Pascoe took a deep breath and wondered what kind of grinning God defied His own laws by allowing Dalziel’s fleshy folds, swaddled in a three-piece suit, to look so cool, while his own spare frame, clad in cotton slacks and a Leeds United T-shirt, was generating more heat than PM’s Question Time.
“I’ve been on a Negotiator’s Course, remember?” he said.
“Thought that were to help you talk to Ellie. What did yon fusspot really say?”
The Fat Man was no great fan of Inspector Ireland who he averred put the three f’s in officious. If you took your cue and pointed out that the word contained only two, he’d tell you what the third one stood for.
If you didn’t take your cue, he usually told you anyway.
Pascoe on the other hand was a master of diplomatic reticence.
“Not a lot,” he said.
What Ireland had actually said was, “Sorry to interrupt your day off, Pete, but I thought you should know. Report of an armed man on premises in Mill Street. Number three.”
Then a pause as if anticipating a response.
The only response Pascoe felt like giving was, Why the hell have I been dragged off my hammock for this?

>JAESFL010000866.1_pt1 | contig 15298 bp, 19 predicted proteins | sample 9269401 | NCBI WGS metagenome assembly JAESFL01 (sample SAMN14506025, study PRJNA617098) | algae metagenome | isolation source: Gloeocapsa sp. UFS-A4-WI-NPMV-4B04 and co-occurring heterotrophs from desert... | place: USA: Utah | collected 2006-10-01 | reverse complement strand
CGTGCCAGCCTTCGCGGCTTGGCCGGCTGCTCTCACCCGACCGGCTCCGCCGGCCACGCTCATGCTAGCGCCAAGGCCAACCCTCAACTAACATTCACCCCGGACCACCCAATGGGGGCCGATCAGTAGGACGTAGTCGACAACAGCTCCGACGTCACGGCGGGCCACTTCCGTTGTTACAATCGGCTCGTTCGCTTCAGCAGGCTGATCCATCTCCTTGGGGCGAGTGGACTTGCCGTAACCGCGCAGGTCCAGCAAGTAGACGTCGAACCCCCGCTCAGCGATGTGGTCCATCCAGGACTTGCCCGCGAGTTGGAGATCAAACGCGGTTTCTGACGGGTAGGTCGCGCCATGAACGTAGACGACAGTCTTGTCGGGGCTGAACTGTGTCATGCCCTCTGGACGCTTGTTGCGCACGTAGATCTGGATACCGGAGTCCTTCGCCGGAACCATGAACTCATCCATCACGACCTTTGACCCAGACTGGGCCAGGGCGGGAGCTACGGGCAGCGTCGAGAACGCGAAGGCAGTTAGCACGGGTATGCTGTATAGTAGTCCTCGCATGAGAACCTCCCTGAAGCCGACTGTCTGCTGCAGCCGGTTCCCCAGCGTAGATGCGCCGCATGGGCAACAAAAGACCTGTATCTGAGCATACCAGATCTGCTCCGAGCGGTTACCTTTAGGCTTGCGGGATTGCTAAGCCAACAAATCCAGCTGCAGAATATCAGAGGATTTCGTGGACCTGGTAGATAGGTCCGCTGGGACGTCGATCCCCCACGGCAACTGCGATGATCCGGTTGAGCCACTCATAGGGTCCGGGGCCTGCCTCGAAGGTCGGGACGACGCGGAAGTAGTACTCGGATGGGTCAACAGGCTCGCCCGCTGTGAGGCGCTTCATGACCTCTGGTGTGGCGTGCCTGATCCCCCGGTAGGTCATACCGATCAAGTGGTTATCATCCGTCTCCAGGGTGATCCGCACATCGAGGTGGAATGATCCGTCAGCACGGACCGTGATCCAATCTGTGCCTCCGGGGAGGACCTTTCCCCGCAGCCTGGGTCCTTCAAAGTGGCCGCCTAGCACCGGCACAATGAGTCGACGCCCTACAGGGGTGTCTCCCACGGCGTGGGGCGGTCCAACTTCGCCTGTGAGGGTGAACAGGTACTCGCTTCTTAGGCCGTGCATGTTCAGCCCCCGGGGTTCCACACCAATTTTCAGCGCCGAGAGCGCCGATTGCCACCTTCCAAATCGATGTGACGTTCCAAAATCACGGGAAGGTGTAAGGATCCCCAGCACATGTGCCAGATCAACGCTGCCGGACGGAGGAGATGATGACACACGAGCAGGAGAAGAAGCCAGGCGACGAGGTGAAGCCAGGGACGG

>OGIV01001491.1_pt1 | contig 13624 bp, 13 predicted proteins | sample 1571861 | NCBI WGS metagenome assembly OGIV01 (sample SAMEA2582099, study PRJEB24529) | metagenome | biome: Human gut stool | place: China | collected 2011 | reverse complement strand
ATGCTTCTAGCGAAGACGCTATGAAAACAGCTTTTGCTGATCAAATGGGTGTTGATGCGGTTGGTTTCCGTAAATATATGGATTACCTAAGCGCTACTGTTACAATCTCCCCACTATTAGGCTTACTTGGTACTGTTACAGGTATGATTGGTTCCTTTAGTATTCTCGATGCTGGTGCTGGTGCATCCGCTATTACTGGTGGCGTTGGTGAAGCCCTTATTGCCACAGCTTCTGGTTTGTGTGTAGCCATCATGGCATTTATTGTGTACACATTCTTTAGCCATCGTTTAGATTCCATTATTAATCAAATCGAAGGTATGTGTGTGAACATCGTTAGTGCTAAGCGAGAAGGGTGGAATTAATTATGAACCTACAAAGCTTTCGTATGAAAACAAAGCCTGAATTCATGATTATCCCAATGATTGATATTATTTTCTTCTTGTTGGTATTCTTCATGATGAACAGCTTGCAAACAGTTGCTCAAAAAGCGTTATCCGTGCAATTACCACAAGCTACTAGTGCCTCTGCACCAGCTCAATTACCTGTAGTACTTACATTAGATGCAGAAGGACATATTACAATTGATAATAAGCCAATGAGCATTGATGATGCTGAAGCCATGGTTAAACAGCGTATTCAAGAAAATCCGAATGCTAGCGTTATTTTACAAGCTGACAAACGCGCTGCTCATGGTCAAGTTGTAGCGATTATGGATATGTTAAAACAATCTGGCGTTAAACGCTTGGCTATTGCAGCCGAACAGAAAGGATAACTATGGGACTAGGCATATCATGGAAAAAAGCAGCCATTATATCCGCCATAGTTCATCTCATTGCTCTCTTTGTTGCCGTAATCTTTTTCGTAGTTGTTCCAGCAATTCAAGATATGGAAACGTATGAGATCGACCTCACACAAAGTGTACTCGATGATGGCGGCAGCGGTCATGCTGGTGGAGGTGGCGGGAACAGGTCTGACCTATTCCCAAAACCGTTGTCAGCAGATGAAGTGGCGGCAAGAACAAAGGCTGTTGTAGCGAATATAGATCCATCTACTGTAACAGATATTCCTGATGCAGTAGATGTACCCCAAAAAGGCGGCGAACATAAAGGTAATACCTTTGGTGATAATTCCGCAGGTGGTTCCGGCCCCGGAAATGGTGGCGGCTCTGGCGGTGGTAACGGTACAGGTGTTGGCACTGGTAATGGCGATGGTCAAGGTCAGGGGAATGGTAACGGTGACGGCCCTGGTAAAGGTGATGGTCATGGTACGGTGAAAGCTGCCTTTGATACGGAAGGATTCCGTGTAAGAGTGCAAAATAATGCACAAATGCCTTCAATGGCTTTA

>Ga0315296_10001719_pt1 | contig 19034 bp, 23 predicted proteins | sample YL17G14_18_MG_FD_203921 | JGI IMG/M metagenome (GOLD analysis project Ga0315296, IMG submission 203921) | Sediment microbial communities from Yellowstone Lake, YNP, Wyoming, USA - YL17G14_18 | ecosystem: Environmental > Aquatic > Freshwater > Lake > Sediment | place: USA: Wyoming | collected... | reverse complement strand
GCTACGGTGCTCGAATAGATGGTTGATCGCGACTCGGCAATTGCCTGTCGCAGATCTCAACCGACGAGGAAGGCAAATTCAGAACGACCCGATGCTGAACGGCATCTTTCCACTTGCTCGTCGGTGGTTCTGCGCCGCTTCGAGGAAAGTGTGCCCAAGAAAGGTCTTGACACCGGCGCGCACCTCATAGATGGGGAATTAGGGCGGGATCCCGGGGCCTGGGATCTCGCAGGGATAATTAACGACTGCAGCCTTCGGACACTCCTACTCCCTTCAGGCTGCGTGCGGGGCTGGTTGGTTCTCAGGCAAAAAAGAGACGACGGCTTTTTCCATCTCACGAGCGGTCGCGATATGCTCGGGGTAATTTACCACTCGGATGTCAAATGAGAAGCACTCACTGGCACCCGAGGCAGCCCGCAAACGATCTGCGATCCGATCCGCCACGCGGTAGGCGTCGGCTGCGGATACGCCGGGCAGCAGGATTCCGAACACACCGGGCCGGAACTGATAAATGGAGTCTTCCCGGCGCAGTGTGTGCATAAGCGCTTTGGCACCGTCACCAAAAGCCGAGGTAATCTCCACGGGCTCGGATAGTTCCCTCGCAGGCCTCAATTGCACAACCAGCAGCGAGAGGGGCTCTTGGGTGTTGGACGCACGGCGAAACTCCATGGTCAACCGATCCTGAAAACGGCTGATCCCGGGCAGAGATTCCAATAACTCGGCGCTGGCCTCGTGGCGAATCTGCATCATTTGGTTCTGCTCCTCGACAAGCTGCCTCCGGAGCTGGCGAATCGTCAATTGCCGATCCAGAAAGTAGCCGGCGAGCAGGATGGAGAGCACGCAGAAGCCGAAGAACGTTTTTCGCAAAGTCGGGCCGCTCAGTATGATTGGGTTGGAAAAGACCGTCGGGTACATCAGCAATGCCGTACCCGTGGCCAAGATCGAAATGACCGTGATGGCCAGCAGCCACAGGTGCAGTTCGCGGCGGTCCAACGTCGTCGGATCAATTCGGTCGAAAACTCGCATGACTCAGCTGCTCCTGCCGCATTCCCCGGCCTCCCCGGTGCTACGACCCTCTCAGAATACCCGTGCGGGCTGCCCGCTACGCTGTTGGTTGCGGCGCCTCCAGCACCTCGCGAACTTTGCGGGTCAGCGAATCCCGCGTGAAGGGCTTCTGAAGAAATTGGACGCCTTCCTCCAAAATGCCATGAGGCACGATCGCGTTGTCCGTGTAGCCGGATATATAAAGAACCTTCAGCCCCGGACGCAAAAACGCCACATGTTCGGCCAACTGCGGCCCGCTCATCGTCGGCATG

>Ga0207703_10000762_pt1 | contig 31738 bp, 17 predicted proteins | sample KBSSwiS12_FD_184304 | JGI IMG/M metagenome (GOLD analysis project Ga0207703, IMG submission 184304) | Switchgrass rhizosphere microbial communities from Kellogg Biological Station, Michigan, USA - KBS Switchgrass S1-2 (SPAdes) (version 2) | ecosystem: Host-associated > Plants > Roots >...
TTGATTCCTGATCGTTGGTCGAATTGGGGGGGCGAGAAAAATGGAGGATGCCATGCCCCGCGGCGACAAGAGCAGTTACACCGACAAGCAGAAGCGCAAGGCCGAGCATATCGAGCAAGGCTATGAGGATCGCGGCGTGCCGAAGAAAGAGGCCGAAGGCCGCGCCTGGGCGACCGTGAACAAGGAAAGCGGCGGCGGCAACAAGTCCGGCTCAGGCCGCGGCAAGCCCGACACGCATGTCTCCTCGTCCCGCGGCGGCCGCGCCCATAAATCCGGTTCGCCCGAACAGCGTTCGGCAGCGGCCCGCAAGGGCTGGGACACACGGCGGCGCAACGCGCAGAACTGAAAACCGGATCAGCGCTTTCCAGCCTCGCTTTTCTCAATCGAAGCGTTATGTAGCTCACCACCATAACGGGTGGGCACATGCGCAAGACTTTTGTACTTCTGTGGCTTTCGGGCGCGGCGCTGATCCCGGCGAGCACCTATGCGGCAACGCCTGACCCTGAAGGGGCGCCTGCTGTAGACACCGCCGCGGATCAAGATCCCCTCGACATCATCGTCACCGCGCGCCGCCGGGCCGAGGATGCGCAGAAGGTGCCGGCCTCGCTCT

He said, “Paddy, I don’t know if you’ve noticed but I’m off duty today. Bank Holiday, remember? And Andy drew the short straw. Not his idea you rang, is it?”
“Definitely not. It’s just that number three’s a video rental, Oroc Video, Asian and Arab stuff mainly . . . ”
A faint bell began to ring in Pascoe’s mind.
“Hang on. Isn’t it CAT flagged?”
“Hooray. There is someone in CID who actually reads directives,” said Ireland with heavy sarcasm.
CAT was the Combined Antiterrorism Unit in which Special Branch officers worked alongside MI5 operatives. They flagged people and places on a sliding scale, the lowest level being premises not meriting formal surveillance but around which any unusual activity should be noted and notified.
Number 3 Mill Street was at this bottom level.
Pascoe, not liking to feel reproved, said, “Are you trying to tell me there’s some kind of intifada brewing in Mill Street?”
“Well, no,” said Ireland. “It’s just that when I passed on the report to Andy ...”
“Oh good. You have told him. So, apart from not feeling it necessary to bother me, what action has he taken?”
He tried to keep the irritation out of his voice, but not very hard.
Ireland said in a hurt tone, “He said he’d go along and take a look soon as he finished his meat pie. I reminded him that three Mill Street was flagged, in case he’d missed it. He yawned, not a pretty sight when he’s eating a meat pie. But when I told him I’d already followed procedure and called it in, he got abusive. So I left him to it.”
“Very wise,” said Pascoe, also yawning audibly. “So what’s the problem?”